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<edit> Thanks to everyone who has answered so far. The zip and os.path.join are really helpful. Any suggestions on ways to list the counter in front, without doing something like this:

zip(range(len(files)), files, directories)



I'm in the process of learning Python, but I come from a background where the following pseudocode is typical:

directories = ['directory_0', 'directory_1', 'directory_2']
files = ['file_a', 'file_b', 'file_c']

for(i = 0; i < directories.length; i++) {
    print (i + 1) + '. ' + directories[i] + '/' + files[i] + '\n'

# Output:
# 1. directory_0/file_a
# 2. directory_1/file_b
# 3. directory_2/file_c

In Python, the way I would write the above right now, would be like this:

directories = ['directory_0', 'directory_1', 'directory_2']
files = ['file_a', 'file_b', 'file_c']

for i in range(len(directories)):
    print '%s. %s/%s' % ((i + 1), directories[i], files[i]

# Output:
# 1. directory_0/file_a
# 2. directory_1/file_b
# 3. directory_2/file_c

While reading Dive into Python, Mark Pilgrim says that using for loops for counters is "Visual Basic-style thinking" (Simple Counters). He goes on to show how to use loops with dictionaries, but never really addresses a python solution in regards to how for loop counters are typically used in other languages.

I was hoping somebody could show me how to properly write the above scenario in Python. Is it possible to do it a different way?

If I took out the incrementing line count, is it possible to just match the two lists together using some kind of list comprehension?

For example, if all I wanted from the output was this (no counters, is that possible with list comprehension):

# Output:
# directory_0/file_a
# directory_1/file_b
# directory_2/file_c

Thanks in advance for any help.

share|improve this question
i added an example with counter – SilentGhost Feb 6 '09 at 18:25
May I suggest that those are "lists" not "arrays", it's a small point. – Ali Afshar Feb 6 '09 at 18:26
@SilentGhost Thanks a lot , I've marked your answer as the accepted answer. I appreciate the help! @Ali A Good point, I updated my post to says "lists" rather than "arrays". – agraddy Feb 6 '09 at 19:00
up vote 35 down vote accepted
import os.path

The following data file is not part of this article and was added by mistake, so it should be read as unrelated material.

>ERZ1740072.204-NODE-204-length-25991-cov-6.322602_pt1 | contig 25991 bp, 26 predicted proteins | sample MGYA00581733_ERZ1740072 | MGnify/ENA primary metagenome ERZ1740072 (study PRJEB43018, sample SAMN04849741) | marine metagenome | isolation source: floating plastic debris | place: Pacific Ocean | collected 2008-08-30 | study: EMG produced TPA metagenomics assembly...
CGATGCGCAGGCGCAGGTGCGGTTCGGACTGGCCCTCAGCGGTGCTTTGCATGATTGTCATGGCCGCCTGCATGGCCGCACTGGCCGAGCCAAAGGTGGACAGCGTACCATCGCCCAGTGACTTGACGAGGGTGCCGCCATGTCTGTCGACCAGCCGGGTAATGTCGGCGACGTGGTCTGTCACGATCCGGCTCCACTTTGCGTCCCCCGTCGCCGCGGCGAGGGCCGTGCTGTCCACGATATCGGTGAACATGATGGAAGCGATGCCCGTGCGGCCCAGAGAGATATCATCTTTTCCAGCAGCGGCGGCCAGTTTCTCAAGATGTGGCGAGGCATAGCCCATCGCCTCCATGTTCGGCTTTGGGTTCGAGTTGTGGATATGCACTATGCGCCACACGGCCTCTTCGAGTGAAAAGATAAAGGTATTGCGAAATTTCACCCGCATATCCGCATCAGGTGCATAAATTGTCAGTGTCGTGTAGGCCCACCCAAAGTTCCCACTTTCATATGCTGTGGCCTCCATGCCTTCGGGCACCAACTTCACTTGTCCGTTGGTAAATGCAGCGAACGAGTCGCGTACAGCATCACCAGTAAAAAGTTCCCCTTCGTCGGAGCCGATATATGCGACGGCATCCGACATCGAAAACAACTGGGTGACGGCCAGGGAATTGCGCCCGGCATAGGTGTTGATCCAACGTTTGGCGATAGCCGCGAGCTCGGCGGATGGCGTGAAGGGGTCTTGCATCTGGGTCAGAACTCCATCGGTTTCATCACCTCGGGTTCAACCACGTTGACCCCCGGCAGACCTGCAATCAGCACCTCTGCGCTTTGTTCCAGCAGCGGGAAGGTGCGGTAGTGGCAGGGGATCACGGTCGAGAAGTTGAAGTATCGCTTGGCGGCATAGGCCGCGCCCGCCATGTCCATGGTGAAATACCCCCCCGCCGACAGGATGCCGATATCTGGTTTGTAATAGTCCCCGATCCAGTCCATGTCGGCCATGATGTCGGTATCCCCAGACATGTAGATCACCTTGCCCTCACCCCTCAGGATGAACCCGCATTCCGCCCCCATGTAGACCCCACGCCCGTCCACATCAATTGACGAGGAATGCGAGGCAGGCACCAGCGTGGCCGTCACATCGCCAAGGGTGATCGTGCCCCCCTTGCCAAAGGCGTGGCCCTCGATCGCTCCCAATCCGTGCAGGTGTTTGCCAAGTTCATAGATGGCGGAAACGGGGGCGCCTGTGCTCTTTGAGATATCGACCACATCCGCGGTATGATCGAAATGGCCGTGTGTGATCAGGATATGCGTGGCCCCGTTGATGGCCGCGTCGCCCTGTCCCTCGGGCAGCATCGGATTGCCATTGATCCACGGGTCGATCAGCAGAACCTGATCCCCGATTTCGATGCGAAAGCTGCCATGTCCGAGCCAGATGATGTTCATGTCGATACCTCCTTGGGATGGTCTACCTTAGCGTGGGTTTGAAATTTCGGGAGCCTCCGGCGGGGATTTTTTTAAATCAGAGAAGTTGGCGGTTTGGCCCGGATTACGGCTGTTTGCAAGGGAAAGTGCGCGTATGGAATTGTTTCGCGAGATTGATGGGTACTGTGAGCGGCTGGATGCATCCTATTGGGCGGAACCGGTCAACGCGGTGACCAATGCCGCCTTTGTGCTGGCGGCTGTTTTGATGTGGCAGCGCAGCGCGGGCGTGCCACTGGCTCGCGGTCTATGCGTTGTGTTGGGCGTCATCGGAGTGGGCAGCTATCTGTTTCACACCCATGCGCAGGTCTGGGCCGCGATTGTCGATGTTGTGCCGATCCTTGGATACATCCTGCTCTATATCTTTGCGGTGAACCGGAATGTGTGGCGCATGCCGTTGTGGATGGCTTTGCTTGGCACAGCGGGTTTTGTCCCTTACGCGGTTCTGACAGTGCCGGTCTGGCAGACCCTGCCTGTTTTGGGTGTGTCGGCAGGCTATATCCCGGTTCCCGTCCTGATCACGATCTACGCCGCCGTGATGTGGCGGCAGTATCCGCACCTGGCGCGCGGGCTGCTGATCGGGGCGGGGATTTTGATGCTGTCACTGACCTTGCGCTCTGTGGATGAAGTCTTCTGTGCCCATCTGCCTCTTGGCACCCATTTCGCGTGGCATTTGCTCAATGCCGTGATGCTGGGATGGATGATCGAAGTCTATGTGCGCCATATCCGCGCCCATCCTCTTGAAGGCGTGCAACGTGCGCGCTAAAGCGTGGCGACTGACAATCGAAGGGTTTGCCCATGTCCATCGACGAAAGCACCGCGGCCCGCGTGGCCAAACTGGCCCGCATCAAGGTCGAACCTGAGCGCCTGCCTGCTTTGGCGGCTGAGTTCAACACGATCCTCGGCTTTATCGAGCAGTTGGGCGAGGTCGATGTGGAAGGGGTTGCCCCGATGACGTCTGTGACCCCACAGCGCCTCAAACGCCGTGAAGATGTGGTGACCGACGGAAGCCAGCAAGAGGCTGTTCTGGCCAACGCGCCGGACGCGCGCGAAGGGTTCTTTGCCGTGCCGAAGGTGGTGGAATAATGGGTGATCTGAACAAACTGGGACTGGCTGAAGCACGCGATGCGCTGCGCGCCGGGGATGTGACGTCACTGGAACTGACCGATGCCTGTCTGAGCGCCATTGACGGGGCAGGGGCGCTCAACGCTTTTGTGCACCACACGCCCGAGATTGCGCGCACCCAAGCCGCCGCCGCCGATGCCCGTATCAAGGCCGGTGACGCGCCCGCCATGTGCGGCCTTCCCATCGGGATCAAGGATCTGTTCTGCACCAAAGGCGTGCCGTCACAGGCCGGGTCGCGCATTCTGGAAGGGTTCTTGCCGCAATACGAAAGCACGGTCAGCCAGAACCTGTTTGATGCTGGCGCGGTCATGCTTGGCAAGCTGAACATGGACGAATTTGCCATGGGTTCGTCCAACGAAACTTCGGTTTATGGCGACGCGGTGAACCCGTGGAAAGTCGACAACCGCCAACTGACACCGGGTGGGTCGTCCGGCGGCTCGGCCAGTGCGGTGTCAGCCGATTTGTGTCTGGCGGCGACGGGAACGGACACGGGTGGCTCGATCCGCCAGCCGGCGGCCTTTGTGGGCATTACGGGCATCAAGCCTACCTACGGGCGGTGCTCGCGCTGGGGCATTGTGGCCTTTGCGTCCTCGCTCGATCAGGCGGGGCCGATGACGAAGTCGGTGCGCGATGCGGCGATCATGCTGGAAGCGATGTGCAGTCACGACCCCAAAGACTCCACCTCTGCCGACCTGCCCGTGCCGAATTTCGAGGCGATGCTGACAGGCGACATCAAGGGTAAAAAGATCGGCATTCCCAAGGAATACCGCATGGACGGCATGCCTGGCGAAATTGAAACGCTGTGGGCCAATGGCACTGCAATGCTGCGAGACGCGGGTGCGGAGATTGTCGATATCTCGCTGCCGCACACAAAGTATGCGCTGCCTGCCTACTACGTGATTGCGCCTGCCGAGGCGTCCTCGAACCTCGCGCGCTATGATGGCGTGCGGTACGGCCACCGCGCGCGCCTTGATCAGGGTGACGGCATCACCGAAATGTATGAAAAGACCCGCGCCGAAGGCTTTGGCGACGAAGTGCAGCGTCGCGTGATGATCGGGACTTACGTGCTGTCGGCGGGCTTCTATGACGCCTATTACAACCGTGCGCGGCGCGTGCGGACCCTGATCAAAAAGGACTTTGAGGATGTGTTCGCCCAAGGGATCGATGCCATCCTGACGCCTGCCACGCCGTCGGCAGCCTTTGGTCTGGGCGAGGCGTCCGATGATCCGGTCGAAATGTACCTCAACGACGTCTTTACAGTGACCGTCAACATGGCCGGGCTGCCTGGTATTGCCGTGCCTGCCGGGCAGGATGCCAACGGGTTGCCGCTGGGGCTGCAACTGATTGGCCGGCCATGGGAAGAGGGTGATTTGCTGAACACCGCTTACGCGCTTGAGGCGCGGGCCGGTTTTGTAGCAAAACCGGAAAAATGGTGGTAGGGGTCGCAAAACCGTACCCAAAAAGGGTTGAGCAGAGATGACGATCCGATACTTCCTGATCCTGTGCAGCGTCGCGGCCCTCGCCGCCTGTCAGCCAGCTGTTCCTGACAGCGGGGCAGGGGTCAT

for dir, file in zip(directories, files):
    print(os.path.join(dir, file))                      # for directories, files

you can have it as a list comprehension as well, creating list of string with print going after that]

with counter:

for i, (dir, file) in enumerate(zip(directories, files)):
    print(i, os.path.join(dir, file))
share|improve this answer
Thanks for the answer! The os.path.join is really helpful. Any recommendation on how to get the counters in front? – agraddy Feb 6 '09 at 18:04
Look up itertools.count() or use enumerate(), as in other answers. – hughdbrown Feb 16 '12 at 13:33

Try this:

directories = ['directory_0', 'directory_1', 'directory_2']
files = ['file_a', 'file_b', 'file_c']

for file, dir in zip(files, directories):
    print dir + '/' + file

To explain, the zip() function takes lists as input and returns a list of "zipped" tuples. so zip([1,2,3,4,5],[a,b,c,d,e]) would return [(1,a),(2,b) and so on.

You can then assign the members of the tuples to variables with the python for <var> in <list> syntax.

There are a million different ways to do what you are asking, but the above uses some more "pythonic" constructs to make the code a lot more readable (IMHO, anyway).

share|improve this answer
Wow, the zip function is great! Any recommendation on how to get the counters in front without doing something like this zip(range(len(files)), files, directories)? – agraddy Feb 6 '09 at 18:01
thx for the explanation, +1 for tht – dhaval Jun 20 '09 at 18:29

If you want to add a counter to any for loop in Python you can use the enumerate() function:

listA = ["A", "B", "C", "D", "E"]
listB = ["a", "b", "c", "d", "e"]
for i, (a, b) in enumerate(zip(listA, listB)):
    print "%d) %s, %s" % (i, a, b)

gives the output:

0) A, a
1) B, b
2) C, c
3) D, d
4) E, e
share|improve this answer
as was suggested by the accepted answer – SilentGhost Oct 26 '09 at 17:54
Sorry, I missed that bit of the accepted answer ;P – KingRadical Oct 26 '09 at 18:54

Building on Ryan's answer, you can do:

for fileDir in [dir + '/' + file for dir in directories for file in files]:
share|improve this answer
This gives the cross product of the files and directories (n² lines instead of n). – Ben Blank Feb 6 '09 at 18:00
Ah. I misread the question and thought that was what he wanted. You are correct. – Yes - that Jake. Feb 6 '09 at 18:09
Although it didn't solve the problem, it did give me something to think about - thanks for the response. – agraddy Feb 6 '09 at 19:08

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